Eventually the cellar owner noticed bottles disappearing and summoned us to discuss the missing inventory. We expected him to be furious with us, but no. “The problem,” he said, “is not so much that you are taking the bottles, it’s that you don’t know what you’re drinking.” He then began meeting regularly with us to taste and discuss wine. I enjoyed these conversations tremendously and realized at some point, that my future might lie in wine.
You’re a great fan of jazz. Has your love of music at all impacted your work with wine?
I love to have a glass of wine while listening to jazz. It’s something I do every day. Music is inspiring. In French I would say “La musique ouvre le champ des possibles.” In English, I guess you would say “Music opens the avenue of possibilities.”
I just bought John Coltrane’s Both Directions at Once: The Lost Album — a collection of his music recorded in the early 60s that was just recently released. Listening to this is unbelievable. Absolutely extraordinary and profound. Listening to this I know everything is possible.
After conversing and listening to Thomas Duroux, we’re sure anything involving him and wine is possible!
The following collection of Bordeaux is available in small quantities. Order while stock lasts. Write firstname.lastname@example.org or call 850-687-1370.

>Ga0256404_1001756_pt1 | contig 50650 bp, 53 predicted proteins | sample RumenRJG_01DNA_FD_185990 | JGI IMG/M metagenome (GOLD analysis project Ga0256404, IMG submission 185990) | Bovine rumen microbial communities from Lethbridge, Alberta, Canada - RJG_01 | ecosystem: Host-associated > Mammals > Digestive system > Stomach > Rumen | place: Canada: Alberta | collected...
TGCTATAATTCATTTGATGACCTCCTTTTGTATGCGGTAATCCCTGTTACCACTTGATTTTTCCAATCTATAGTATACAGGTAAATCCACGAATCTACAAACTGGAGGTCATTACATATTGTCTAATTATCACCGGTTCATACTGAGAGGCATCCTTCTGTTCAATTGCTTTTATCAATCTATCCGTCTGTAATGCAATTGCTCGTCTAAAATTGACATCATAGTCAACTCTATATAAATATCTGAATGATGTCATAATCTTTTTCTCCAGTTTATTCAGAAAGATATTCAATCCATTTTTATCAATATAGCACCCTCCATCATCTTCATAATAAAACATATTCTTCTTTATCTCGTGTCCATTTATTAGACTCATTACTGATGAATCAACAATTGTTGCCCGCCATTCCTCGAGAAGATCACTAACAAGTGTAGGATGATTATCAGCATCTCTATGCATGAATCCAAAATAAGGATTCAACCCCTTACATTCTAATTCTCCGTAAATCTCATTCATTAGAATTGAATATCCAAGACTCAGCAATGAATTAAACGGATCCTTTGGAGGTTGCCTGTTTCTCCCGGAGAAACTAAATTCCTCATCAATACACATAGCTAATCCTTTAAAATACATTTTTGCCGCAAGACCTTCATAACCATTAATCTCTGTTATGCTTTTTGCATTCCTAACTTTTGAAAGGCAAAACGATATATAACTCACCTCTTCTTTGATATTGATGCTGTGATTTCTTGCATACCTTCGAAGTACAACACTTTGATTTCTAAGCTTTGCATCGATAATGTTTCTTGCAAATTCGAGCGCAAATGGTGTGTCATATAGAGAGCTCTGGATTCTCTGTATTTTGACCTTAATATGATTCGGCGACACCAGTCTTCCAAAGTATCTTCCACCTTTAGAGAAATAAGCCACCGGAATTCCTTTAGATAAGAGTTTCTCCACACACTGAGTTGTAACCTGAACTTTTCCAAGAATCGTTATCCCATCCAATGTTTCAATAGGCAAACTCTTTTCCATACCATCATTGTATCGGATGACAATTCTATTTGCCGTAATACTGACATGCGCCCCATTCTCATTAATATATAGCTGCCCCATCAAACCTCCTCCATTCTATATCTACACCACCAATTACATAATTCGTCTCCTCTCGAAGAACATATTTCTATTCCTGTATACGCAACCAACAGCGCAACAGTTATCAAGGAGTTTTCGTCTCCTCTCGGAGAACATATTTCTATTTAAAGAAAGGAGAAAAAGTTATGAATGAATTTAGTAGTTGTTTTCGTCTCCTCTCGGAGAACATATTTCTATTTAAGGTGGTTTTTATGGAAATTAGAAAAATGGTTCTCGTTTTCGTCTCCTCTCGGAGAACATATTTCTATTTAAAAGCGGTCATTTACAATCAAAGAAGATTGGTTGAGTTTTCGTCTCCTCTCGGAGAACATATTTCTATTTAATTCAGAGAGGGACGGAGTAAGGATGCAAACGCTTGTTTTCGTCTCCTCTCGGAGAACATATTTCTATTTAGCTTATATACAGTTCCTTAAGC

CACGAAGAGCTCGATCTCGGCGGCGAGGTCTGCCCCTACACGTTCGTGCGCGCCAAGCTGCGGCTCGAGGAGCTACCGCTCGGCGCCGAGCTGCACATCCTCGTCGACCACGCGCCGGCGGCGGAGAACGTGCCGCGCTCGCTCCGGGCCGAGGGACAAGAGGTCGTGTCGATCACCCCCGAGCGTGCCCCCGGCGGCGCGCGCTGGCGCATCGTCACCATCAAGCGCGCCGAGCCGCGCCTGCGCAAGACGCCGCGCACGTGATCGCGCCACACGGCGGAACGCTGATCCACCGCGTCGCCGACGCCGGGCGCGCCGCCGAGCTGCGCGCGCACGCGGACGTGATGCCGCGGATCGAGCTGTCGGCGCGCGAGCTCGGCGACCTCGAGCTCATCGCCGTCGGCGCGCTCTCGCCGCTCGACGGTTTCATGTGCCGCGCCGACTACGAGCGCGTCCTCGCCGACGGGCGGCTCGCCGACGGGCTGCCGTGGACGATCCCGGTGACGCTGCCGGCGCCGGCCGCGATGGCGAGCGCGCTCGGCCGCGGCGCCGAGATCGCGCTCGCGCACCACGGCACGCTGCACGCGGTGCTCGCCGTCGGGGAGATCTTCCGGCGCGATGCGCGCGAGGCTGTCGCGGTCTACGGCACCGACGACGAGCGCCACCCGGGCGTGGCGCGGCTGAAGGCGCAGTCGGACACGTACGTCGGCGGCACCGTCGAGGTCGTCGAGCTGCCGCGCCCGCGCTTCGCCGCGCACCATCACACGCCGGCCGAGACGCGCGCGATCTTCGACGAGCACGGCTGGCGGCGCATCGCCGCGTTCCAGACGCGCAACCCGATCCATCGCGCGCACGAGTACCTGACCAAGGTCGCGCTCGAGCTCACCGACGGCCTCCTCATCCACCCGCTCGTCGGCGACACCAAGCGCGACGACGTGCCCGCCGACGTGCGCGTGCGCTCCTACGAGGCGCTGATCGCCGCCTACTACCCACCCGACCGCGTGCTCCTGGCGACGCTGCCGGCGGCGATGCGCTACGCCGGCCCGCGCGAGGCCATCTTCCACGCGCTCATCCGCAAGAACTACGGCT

2017 Château Palmer. JS 97-98. $264.40. Available Spring 2020.
2016 Château Palmer. JS 99-100,WE-100. $299.99. 14 bottles available Spring 2019.
2015 Château Palmer. JS-100. $289.99. 18 bottles in stock now.
2014 Château Palmer. WE-97. $239.99. 6 bottles in stock now.
2009 Château Palmer. JS-98. $325.99. 12 bottles in stock now.
2006 Château Palmer. NM-94. $244.99. 6 bottles in stock now.
2005 Château Palmer. RP-98. $349.99. 12 bottles in stock now.
Alter Ego de Palmer
2016 Alter Ego de Palmer. JS 95-96. $65.99. 6 bottles available Spring 2019.
2015 Alter Ego de Palmer. JS-96. $74.99. 12 bottles in stock now.
2014 Alter Ego de Palmer. JS-93. $64.99. 12 bottles in stock now.
Other selections from the Margaux Appellation
2016 Château Brane-Cantenac. RP 96-98. $69.99. 30 bottles available Spring 2019.
2015 Château Brane-Cantenac. AG-96. $64.99. 12 bottles in stock now.
2012 Château Cantenac-Brown. DEC 95. $48.99. 12 bottles in stock now.
2015 Château Lascombes. WE-96. $74.99. 12 bottles in stock now.
2009 Château Lascombes. RP-94. $89.99. 20 bottles in stock now.
2017 Château d’Issan. Dec-94. $58.49. 36 bottles available Spring 2020.
2016 Château d’Issan. JS 96-97. $64.99. 36 bottles available Spring 2019.
2015 Château d’Issan. JS-96. $59.99. 8 bottles in stock now.
2015 Blason d’Issan. JS 93. $28.99. 6 bottles in stock now.
2015 Château Labégorce. WE 94-96. $32.99. 21 bottles in stock now.
2017 Château Rauzan-Ségla. RP 94-96. $72.49. 18 bottles available Spring 2020.
2016 Château Rauzan-Ségla. WE 96-99. $77.99. 6 bottles available Spring 2019.
1998 Château Margaux W&S 96. $379.99. 12 bottles in stock now, OWC.